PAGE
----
|» 29 Nov 2010
There’s no one in the American film business quite like Robert Rodriguez, who plays completely outside the rules imposed by Hollywood studios. They offer him big budgets to make films which their executives will supervise, amend and (in their minds) make more commercial. Rodriguez tells them he’ll make a film for a far smaller budget and deliver the finished product – but without interference. Given his success rate, it’s clear his method works.
“Low budgets force you to be more creative,” Rodriguez told me at the Venice Film Festival. “Sometimes, with too much money, time and equipment, you can over-think. My way, you can use your gut instinct.”
Though best known for the successful children’s film franchise Spy Kids (he shoots those cheaply, too), Rodriguez usually devises blood-and-guts stories that are outrageous, violent and over the top – all adjectives that fit his new film Machete snugly. The title is the nickname of its hero, played by the formidably tough-looking Danny Trejo.
He’s a former Mexican cop with what you might call an aggressive attitude, now working in a Texas border town. Robert De Niro plays a corrupt anti-immigration politician, and Don Johnson is a vigilante who patrols the US-Mexican border.
To give some idea of Machete’s flavour, you need to know that it contains gratuitous violence, nudity, relentless action and frequent belly laughs – plus a very big man with a very big knife (Trejo’s Machete).
And then there’s the comedy casting. Lindsay Lohan has a scene in which she is dressed in a nun’s habit, brandishing guns on a killing spree. Yes, it’s tasteless – but it’s also a hoot.
Rodriguez, 42, first introduced the Machete character when he collaborated with his friend Quentin Tarantino on the 2007 double feature Grindhouse, a homage to exploitation movies. Its two films were separated by spoof trailers, one of which featured Trejo as Machete.
“After they’d seen Grindhouse, a lot of people asked me when the Machete film was coming out,” recalled Rodriguez. “Of course, there was no such film. But that trailer fed the audience’s appetite – we knew we had an audience. I felt like even if the film didn’t exist, it should.”
Rodriguez has long been a hero to independent film-makers. In 1992, he made his first film, El Mariachi, for just $7,000 when he was still a student at the University of Texas in Austin. He wrote the script while holed up for weeks in a drug research clinic as a paid subject in a clinical experiment. The cheque enabled him to shoot the film in Mexico, with no crew or professional actors.
Rodriguez directed, photographed, edited and sound-recorded El Mariachi, which he thought might work in the Mexican video market. Instead, Columbia Pictures snapped it up. The cheapest film ever released by a major studio, it grossed $2million (300 times its budget) in America alone. Then Columbia asked him to direct a remake of El Mariachi with a far more generous budget, big-name stars (Antonio Banderas, Salma Hayek) and a new title – Desperado. Rodriguez wrote a book about the experience, Rebel Without a Crew, and has never looked back.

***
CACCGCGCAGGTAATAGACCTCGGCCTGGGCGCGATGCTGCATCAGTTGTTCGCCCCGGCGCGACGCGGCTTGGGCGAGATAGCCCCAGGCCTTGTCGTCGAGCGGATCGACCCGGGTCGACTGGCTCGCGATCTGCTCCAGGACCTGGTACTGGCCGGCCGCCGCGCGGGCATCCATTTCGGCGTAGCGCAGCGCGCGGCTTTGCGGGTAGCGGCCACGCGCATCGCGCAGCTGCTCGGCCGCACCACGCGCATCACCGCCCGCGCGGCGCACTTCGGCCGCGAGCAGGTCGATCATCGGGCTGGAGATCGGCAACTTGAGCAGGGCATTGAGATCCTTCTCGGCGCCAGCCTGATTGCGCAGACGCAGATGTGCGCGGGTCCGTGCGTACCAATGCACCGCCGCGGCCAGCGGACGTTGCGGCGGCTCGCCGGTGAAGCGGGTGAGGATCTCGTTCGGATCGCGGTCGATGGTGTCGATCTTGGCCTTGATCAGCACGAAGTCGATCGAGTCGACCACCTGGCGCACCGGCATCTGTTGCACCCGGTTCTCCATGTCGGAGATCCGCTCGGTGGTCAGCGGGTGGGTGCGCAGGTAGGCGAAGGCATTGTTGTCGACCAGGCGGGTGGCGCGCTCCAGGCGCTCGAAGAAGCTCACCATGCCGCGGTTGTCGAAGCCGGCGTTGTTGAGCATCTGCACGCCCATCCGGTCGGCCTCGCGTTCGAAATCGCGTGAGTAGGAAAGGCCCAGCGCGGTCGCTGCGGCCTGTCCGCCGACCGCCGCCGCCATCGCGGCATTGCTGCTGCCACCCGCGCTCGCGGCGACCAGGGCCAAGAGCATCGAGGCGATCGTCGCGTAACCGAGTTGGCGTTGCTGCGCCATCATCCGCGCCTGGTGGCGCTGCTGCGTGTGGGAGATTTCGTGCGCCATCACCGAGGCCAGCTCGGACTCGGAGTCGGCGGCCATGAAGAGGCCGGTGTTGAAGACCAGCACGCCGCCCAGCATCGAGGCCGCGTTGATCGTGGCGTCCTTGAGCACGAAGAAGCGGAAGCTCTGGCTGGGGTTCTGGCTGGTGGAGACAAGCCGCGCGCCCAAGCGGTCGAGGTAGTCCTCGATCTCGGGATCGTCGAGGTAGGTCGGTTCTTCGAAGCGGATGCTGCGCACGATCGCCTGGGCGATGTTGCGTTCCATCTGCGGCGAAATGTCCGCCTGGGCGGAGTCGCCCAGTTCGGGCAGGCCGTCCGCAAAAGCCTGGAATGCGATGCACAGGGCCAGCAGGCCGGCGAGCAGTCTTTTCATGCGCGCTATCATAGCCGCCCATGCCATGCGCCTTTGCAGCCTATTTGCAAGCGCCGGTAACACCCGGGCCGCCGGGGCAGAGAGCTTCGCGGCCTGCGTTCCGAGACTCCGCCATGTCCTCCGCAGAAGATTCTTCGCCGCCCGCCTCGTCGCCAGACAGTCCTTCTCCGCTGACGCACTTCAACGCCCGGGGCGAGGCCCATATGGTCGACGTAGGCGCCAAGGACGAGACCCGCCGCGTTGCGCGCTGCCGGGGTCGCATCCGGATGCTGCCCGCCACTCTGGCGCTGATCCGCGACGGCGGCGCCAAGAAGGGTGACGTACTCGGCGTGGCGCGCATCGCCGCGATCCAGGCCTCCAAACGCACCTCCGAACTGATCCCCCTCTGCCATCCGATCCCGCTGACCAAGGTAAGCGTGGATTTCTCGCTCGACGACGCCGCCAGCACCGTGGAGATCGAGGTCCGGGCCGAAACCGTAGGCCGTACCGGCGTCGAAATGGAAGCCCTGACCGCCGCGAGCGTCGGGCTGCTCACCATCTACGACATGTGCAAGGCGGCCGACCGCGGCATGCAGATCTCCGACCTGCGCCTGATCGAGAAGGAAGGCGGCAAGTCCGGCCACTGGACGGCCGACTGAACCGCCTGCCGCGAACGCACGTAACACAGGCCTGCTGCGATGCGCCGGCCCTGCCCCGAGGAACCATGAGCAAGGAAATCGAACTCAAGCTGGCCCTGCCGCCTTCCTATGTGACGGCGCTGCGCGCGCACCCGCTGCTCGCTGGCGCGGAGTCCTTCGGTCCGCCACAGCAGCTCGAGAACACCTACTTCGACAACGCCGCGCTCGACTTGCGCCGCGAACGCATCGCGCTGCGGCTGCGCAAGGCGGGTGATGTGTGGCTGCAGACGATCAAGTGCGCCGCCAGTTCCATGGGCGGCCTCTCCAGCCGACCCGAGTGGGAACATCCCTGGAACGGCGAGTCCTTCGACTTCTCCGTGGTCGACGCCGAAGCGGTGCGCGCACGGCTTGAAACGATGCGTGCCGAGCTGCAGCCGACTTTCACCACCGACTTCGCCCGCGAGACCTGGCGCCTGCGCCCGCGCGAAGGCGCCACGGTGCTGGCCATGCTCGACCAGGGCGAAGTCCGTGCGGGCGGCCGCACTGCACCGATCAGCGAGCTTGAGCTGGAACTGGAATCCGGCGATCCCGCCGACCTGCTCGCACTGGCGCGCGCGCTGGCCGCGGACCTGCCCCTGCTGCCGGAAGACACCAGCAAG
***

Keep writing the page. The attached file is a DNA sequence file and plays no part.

He has an amiable manner, laughs easily and is relaxed about working with big stars, including George Clooney, Johnny Depp and Harvey Keitel. He remains in Austin, Texas, far removed from Hollywood, and always wears a battered cowboy hat.
He’s as busy as he needs to be. He has started shooting the fourth in the Spy Kids series and will then turn his attention to the sequel to Sin City, his animated comic-book adaptation, which will probably be in 3D.
Rodriguez calls Machete a “Mexploitation” movie. Growing up in San Antonio to Mexican-American parents, he recalls that in all the films he saw, “Latins were the bad guys. So I’ve changed that quite a bit. It’s a very multicultural mix of heroes and villains.”
He says there’s no tradition of exploitation movies in Mexico and Central America. “But you can create your own mould, and call it Mexploitation. It has to have social relevance, a multicultural cast – and comedy.
“It has to be over the top. You get to create your own rulebook. For me, Mexploitation seemed like something that should have existed, but didn’t.”
He first discovered Trejo, 66, when he hired him for a small part in Desperado. Trejo had a past – he had been a petty criminal and former drug addict who served time in prison. But Rodriguez, contemplating the notion of a Latin movie hero, noted the effect of Trejo’s charismatic presence on people in the small Mexican town where Desperado was shot, and thought some day he could create a character around him.
Still fearsome-looking, but with a gentle, soft-spoken manner, Trejo wandered around Venice, smilingly telling his one-sentence life story to anyone who would listen: “I’m an ex-con who became an icon.”
“Danny has a history and a strong personality,” says Rodriguez approvingly. “Anyone else you hired would be acting tough. He is tough. You really believe he could go up against a drug cartel and rip guys’ heads off.”
Rodriguez has a unique way of casting his films. “If you do a film with a studio, agents step in, they start saying, 'My actor has to get this amount of money’, and it becomes about deals. But when it’s a film-maker [producing] a movie, it’s more artist-to-artist. You deal directly with actors. I’ll call them personally and say, hey, do you want to be in this movie? If they say yes, then they go to their agent and say: 'I’m going to make this movie for almost no money!’”
Still, he is reluctant to disclose Machete’s budget: “You’ve seen it, what would you think? We told the studio [Fox] that it cost $20million to $25million.” He smiles slyly. “But it was much less. Still, you don’t want to tell them that, because they won’t sell it as hard.”
He breaks into laughter: “And that’s how I conduct my business!”